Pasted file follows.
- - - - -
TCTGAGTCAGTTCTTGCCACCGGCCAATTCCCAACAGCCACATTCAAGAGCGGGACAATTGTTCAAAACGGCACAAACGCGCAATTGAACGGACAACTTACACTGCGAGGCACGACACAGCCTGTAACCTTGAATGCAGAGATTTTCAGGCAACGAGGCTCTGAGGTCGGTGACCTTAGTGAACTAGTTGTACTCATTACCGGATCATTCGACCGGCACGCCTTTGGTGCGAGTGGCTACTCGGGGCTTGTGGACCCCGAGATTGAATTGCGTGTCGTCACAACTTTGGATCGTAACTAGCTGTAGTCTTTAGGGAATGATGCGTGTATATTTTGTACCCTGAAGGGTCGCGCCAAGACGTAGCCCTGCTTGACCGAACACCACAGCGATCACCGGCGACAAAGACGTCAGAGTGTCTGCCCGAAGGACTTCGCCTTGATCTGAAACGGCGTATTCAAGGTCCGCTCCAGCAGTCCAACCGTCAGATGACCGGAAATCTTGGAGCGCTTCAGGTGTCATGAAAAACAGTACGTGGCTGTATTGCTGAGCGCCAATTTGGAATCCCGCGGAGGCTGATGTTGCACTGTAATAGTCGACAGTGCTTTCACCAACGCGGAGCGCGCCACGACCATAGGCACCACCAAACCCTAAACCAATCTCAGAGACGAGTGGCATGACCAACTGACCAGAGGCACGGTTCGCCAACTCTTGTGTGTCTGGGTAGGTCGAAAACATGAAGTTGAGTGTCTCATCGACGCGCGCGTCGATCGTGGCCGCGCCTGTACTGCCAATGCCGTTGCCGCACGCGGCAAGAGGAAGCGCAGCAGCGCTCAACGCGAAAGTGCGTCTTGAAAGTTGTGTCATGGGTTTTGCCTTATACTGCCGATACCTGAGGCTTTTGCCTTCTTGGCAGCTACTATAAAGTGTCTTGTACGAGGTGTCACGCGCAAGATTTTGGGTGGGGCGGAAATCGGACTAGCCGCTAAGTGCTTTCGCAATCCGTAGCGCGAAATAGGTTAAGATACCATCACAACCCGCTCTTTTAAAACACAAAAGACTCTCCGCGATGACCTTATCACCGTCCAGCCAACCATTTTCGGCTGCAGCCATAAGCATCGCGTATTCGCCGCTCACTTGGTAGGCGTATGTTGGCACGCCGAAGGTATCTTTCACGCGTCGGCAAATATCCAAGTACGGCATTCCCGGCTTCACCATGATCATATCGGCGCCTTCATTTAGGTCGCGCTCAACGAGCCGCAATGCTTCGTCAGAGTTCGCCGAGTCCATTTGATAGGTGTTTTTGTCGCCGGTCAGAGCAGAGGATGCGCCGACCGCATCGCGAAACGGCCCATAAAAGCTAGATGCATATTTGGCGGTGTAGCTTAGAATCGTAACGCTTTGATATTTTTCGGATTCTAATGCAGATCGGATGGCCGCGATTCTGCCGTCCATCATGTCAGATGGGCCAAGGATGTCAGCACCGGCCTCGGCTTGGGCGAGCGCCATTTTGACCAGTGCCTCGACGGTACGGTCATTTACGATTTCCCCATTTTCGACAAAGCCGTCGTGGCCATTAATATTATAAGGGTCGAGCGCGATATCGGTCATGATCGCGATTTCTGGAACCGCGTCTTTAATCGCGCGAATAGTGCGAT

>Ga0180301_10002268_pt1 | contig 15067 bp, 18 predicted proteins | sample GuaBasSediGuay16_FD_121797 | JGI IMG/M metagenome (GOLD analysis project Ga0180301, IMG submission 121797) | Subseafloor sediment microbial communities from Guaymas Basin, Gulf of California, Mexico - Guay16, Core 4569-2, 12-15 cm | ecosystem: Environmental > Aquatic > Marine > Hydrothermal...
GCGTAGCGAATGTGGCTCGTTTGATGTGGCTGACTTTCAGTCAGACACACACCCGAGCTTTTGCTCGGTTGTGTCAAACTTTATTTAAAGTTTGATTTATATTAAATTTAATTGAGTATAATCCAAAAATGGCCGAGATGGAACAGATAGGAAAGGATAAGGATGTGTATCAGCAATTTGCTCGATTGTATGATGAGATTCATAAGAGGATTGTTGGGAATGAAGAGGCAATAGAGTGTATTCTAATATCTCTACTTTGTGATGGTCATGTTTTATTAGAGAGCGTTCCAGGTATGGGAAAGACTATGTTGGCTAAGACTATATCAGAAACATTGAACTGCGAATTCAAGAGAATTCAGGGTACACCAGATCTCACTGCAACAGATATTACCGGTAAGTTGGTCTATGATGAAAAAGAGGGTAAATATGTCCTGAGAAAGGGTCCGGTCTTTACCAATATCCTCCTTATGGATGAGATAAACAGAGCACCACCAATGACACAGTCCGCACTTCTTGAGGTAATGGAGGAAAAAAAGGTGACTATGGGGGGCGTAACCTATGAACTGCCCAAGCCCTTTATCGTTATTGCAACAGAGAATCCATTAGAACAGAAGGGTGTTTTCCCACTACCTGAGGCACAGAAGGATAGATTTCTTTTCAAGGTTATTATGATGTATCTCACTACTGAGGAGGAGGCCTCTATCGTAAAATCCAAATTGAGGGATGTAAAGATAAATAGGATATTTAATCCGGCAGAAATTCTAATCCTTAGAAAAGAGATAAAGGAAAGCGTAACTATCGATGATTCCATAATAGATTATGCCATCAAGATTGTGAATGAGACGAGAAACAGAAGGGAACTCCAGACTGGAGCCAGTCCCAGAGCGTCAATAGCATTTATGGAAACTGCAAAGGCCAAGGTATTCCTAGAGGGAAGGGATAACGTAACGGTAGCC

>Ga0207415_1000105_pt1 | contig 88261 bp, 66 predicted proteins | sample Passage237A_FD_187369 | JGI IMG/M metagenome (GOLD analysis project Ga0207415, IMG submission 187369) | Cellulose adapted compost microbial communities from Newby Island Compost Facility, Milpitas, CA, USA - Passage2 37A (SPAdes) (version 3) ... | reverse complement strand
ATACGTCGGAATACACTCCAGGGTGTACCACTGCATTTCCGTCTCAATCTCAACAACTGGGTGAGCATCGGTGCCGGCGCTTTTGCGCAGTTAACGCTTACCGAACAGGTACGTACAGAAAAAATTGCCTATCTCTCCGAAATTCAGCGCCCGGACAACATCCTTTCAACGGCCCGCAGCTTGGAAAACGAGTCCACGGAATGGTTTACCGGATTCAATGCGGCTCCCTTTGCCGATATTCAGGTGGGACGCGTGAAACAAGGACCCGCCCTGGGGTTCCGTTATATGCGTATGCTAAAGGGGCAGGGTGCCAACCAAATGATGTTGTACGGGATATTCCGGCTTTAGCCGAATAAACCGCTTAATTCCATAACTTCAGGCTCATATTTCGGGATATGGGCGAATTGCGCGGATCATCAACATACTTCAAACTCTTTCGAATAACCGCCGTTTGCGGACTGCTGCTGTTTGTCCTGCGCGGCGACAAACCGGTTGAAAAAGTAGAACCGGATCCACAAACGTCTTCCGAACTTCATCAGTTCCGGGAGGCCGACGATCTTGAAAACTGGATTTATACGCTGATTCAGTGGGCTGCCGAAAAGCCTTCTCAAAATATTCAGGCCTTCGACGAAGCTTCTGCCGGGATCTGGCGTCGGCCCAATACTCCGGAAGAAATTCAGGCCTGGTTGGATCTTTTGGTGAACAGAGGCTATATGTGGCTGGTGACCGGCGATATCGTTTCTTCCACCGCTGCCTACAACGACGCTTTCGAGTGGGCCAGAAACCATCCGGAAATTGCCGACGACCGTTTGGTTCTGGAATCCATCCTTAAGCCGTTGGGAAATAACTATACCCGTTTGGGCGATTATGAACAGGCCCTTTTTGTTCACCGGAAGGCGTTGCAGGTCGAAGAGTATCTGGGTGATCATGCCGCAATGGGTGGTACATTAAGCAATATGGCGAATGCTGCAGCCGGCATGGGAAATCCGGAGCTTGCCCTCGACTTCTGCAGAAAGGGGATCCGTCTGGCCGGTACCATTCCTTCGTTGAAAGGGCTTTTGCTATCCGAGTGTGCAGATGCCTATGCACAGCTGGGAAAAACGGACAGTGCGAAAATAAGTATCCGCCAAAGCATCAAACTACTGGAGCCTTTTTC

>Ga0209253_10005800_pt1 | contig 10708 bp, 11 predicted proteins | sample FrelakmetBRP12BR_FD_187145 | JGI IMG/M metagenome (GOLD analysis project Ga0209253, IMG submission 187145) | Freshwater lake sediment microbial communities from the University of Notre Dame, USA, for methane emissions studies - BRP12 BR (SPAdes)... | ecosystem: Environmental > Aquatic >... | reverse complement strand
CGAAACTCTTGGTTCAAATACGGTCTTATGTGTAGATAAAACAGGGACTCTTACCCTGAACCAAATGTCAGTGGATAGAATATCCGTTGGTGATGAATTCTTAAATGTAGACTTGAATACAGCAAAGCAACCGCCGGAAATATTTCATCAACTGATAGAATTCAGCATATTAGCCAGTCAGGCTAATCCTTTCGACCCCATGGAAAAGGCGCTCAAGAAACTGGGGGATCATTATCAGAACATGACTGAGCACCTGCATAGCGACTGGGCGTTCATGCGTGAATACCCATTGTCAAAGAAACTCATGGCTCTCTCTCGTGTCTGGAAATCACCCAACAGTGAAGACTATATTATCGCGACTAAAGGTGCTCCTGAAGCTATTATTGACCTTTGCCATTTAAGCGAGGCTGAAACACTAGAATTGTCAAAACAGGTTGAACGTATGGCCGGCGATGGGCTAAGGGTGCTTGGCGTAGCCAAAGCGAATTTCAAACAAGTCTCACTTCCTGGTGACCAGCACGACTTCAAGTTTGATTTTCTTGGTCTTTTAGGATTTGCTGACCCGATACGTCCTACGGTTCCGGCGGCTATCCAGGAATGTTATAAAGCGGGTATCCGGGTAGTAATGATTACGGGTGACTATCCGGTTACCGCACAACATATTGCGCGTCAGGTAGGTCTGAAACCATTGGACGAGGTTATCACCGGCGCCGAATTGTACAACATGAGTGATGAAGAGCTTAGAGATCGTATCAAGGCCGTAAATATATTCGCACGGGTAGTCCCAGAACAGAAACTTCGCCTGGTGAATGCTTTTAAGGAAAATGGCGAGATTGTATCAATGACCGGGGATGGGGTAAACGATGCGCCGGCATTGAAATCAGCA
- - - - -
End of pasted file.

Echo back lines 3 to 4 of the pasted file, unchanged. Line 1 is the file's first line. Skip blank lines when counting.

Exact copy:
GCGTAGCGAATGTGGCTCGTTTGATGTGGCTGACTTTCAGTCAGACACACACCCGAGCTTTTGCTCGGTTGTGTCAAACTTTATTTAAAGTTTGATTTATATTAAATTTAATTGAGTATAATCCAAAAATGGCCGAGATGGAACAGATAGGAAAGGATAAGGATGTGTATCAGCAATTTGCTCGATTGTATGATGAGATTCATAAGAGGATTGTTGGGAATGAAGAGGCAATAGAGTGTATTCTAATATCTCTACTTTGTGATGGTCATGTTTTATTAGAGAGCGTTCCAGGTATGGGAAAGACTATGTTGGCTAAGACTATATCAGAAACATTGAACTGCGAATTCAAGAGAATTCAGGGTACACCAGATCTCACTGCAACAGATATTACCGGTAAGTTGGTCTATGATGAAAAAGAGGGTAAATATGTCCTGAGAAAGGGTCCGGTCTTTACCAATATCCTCCTTATGGATGAGATAAACAGAGCACCACCAATGACACAGTCCGCACTTCTTGAGGTAATGGAGGAAAAAAAGGTGACTATGGGGGGCGTAACCTATGAACTGCCCAAGCCCTTTATCGTTATTGCAACAGAGAATCCATTAGAACAGAAGGGTGTTTTCCCACTACCTGAGGCACAGAAGGATAGATTTCTTTTCAAGGTTATTATGATGTATCTCACTACTGAGGAGGAGGCCTCTATCGTAAAATCCAAATTGAGGGATGTAAAGATAAATAGGATATTTAATCCGGCAGAAATTCTAATCCTTAGAAAAGAGATAAAGGAAAGCGTAACTATCGATGATTCCATAATAGATTATGCCATCAAGATTGTGAATGAGACGAGAAACAGAAGGGAACTCCAGACTGGAGCCAGTCCCAGAGCGTCAATAGCATTTATGGAAACTGCAAAGGCCAAGGTATTCCTAGAGGGAAGGGATAACGTAACGGTAGCC

>Ga0207415_1000105_pt1 | contig 88261 bp, 66 predicted proteins | sample Passage237A_FD_187369 | JGI IMG/M metagenome (GOLD analysis project Ga0207415, IMG submission 187369) | Cellulose adapted compost microbial communities from Newby Island Compost Facility, Milpitas, CA, USA - Passage2 37A (SPAdes) (version 3) ... | reverse complement strand